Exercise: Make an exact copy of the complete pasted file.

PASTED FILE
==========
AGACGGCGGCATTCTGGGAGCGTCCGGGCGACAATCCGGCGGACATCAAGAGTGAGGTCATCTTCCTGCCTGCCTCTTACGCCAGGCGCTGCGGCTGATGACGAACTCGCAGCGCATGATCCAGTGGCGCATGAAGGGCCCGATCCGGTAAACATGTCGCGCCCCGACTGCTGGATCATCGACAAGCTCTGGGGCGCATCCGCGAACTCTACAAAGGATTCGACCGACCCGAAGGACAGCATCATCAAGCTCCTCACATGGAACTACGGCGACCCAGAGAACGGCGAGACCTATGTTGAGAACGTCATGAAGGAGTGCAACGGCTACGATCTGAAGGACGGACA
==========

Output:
AGACGGCGGCATTCTGGGAGCGTCCGGGCGACAATCCGGCGGACATCAAGAGTGAGGTCATCTTCCTGCCTGCCTCTTACGCCAGGCGCTGCGGCTGATGACGAACTCGCAGCGCATGATCCAGTGGCGCATGAAGGGCCCGATCCGGTAAACATGTCGCGCCCCGACTGCTGGATCATCGACAAGCTCTGGGGCGCATCCGCGAACTCTACAAAGGATTCGACCGACCCGAAGGACAGCATCATCAAGCTCCTCACATGGAACTACGGCGACCCAGAGAACGGCGAGACCTATGTTGAGAACGTCATGAAGGAGTGCAACGGCTACGATCTGAAGGACGGACA